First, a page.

It is a great pleasure to join you today. Though I am just off the plane from Japan, I wanted to take part in this event and to stress to you all the great importance I attach to this topic.
In fact, the issue of corruption and accountability was very much with me in Tokyo, where I attended the latest in an important series of conferences on Afghanistan.
The international community has remained firm in its support for Afghanistan’s development.
I am encouraged that Member States have pledged a further 16 billion dollars over the coming three to four years.
I also welcome the Tokyo Mutual Accountability Framework.
This should give confidence to Afghans and donors that the commitments they have made to each other will be monitored and honoured.
Afghanistan has many challenges that we are determined to overcome.
Sadly, corruption is among them.
Corruption hampers the ability of nations to prosper and to grow.
But this is not just a problem for Afghanistan. Far from it. It occurs in every country, in every region.
Usually the people with the least power bear the greatest cost.
They must pay bribes for services that should be their right – such as a driver’s license or health care… or fair treatment by police or a fair hearing before an impartial court.
Such corruption feeds criminality, it impairs economies, weakens democracy and fuels public distrust.
You are aware of this, and have discussed it freely and in depth today.
I welcome the discussion. It goes to the heart of our ideals and goals.
Neither peace, development nor human rights can flourish in an atmosphere of corruption.
The impact of corruption is particularly profound in societies where the rule of law is fragile and institutions are weak.
And the impact on development is direct and devastating.
Last year, corruption prevented 30 per cent of all development assistance from reaching its final destination.
This translates into bridges, hospitals and schools that were never built, and people living without the benefit of these services.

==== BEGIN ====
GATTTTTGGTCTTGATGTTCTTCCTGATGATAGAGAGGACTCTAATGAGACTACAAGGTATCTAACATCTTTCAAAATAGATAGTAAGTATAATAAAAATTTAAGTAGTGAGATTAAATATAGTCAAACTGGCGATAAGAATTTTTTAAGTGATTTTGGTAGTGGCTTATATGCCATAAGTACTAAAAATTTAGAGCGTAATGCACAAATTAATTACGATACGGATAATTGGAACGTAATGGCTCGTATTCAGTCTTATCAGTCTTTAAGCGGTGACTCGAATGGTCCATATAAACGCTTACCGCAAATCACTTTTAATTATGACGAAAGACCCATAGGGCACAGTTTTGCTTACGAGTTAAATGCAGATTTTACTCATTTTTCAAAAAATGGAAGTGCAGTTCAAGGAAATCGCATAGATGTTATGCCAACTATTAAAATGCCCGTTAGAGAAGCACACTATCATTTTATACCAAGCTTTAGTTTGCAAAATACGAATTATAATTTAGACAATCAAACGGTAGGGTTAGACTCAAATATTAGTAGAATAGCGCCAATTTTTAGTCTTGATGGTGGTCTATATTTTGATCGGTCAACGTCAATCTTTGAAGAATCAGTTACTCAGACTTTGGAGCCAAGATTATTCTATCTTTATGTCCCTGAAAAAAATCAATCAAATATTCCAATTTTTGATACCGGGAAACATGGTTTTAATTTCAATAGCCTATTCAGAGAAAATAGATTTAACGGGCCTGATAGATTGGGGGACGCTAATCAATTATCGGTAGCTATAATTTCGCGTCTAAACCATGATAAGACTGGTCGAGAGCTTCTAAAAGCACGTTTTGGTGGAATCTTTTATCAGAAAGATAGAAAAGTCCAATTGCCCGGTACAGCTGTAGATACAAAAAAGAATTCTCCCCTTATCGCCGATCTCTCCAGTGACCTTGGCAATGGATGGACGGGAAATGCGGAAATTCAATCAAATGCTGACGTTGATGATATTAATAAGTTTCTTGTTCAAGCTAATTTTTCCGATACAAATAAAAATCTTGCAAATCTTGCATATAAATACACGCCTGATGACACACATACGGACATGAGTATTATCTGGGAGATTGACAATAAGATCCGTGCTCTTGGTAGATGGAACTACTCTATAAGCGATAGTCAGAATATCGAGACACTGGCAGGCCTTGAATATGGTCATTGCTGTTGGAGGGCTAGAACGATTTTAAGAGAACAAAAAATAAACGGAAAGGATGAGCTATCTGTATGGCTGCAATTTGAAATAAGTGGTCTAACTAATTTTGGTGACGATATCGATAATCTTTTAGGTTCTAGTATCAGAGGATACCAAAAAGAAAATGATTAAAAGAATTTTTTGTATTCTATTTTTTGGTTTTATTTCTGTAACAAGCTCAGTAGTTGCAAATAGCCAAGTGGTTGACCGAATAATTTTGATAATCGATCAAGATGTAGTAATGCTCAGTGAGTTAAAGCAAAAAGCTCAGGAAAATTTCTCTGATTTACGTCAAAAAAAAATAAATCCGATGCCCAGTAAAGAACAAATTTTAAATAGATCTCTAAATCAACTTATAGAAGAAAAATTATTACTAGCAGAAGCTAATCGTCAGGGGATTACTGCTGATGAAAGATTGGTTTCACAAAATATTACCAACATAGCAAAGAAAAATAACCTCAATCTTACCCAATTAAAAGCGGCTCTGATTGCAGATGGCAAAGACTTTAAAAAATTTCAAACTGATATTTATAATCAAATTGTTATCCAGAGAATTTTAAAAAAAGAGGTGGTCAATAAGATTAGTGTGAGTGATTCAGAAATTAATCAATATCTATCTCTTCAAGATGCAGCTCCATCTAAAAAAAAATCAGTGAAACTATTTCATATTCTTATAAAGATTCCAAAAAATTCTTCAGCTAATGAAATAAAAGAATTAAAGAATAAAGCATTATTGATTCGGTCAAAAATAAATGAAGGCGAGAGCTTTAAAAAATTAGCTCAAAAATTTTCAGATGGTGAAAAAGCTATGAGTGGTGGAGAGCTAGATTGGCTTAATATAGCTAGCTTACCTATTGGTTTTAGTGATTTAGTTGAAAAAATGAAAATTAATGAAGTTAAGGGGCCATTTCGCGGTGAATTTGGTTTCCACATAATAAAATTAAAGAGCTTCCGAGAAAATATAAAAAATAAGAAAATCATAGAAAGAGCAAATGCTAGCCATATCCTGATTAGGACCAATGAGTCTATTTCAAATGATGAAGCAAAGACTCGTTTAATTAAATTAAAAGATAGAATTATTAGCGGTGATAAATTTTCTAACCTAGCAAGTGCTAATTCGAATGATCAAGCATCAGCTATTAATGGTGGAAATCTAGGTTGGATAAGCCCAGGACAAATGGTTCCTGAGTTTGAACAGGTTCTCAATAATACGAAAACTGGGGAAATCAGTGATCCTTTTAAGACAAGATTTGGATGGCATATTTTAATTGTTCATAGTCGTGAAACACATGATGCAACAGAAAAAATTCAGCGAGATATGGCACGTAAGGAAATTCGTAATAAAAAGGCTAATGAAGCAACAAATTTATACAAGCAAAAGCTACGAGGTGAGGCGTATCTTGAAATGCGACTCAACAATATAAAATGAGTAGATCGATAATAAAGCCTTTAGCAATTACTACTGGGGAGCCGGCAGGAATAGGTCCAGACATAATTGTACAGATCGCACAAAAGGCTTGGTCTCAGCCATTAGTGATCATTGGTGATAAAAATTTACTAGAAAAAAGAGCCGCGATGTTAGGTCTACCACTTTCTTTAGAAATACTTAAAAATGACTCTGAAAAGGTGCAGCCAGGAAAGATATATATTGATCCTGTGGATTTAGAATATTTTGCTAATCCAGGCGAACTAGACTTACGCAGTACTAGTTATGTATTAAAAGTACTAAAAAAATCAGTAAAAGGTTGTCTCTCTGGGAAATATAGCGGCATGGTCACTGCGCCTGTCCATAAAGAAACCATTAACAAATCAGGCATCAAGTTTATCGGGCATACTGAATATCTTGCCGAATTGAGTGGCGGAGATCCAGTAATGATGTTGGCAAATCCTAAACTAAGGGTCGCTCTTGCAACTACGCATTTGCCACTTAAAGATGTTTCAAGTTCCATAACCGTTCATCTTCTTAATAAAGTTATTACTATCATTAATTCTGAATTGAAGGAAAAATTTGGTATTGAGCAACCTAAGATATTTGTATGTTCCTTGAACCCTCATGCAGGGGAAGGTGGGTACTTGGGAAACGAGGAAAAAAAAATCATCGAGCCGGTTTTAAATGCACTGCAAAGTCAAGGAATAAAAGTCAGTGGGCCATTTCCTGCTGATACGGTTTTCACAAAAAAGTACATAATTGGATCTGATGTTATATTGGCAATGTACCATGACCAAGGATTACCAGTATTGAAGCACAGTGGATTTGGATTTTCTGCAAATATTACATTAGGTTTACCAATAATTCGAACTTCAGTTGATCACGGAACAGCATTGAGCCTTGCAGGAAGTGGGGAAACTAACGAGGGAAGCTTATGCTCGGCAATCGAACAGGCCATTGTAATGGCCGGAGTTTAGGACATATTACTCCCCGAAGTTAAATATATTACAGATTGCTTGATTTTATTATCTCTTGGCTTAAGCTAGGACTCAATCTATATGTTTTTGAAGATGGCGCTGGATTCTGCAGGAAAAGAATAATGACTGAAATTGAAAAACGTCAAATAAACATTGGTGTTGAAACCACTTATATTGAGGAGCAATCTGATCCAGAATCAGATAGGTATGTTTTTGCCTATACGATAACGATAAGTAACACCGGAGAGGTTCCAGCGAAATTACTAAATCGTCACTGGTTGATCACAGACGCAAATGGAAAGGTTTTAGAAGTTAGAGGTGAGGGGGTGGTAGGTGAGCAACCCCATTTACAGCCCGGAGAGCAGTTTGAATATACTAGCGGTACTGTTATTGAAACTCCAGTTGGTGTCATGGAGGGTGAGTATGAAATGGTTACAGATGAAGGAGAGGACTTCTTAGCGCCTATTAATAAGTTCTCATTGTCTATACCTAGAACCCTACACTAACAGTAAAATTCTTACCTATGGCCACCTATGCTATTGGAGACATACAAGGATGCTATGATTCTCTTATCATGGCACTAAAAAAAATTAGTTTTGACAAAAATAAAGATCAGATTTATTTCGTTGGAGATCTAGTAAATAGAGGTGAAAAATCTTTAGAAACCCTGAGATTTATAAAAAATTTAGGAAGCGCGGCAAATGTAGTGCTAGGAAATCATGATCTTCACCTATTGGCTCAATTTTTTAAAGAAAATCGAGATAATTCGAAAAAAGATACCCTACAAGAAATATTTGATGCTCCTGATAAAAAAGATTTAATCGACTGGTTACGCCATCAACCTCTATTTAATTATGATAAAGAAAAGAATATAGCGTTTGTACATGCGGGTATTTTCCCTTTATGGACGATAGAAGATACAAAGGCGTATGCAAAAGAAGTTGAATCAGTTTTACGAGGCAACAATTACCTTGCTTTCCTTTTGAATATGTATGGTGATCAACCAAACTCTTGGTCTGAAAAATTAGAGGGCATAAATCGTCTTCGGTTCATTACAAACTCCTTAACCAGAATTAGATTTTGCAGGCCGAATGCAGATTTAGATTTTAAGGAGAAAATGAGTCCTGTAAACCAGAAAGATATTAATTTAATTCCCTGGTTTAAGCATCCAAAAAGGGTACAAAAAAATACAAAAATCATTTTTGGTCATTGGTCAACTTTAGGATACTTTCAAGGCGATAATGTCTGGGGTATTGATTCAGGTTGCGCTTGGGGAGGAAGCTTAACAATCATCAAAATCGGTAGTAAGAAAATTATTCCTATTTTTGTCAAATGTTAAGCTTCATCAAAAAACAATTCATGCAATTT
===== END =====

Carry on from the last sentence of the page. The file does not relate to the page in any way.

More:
This is a failure of accountability and transparency.
We cannot let it persist.
The UN Convention against Corruption, with its Peer Review Mechanism, embodies a strong global consensus to eradicate this disease.
By reviewing each other, nations are working towards mutual responsibility.
But let us go further. Let us forge strong links with the private sector, civil society, education, the media, women and young people to build cultures of integrity.
Ladies and gentlemen,
The outcome document of last month’s Rio+20 Conference highlights the insidious damage corruption inflicts on society.
It urges all States that have not yet done so to consider ratifying or acceding to the United Nations Convention against Corruption and begin its implementation.
More broadly, accountability and transparency feature throughout – between donors and recipients; and between the United Nations system and Member States.
Only through such accountability can we achieve sustainable development.
Rio+20 was a step towards a sustainable future. Now we have to take the next steps – and we must take them together.
We must all be transparent and accountable for our commitments.
If we do this – if we live up to the promise of Rio and all the conferences and declarations that preceded it – we can build a better world for all.
I will do my utmost to make this happen – and you can hold me accountable.
Thank you very much.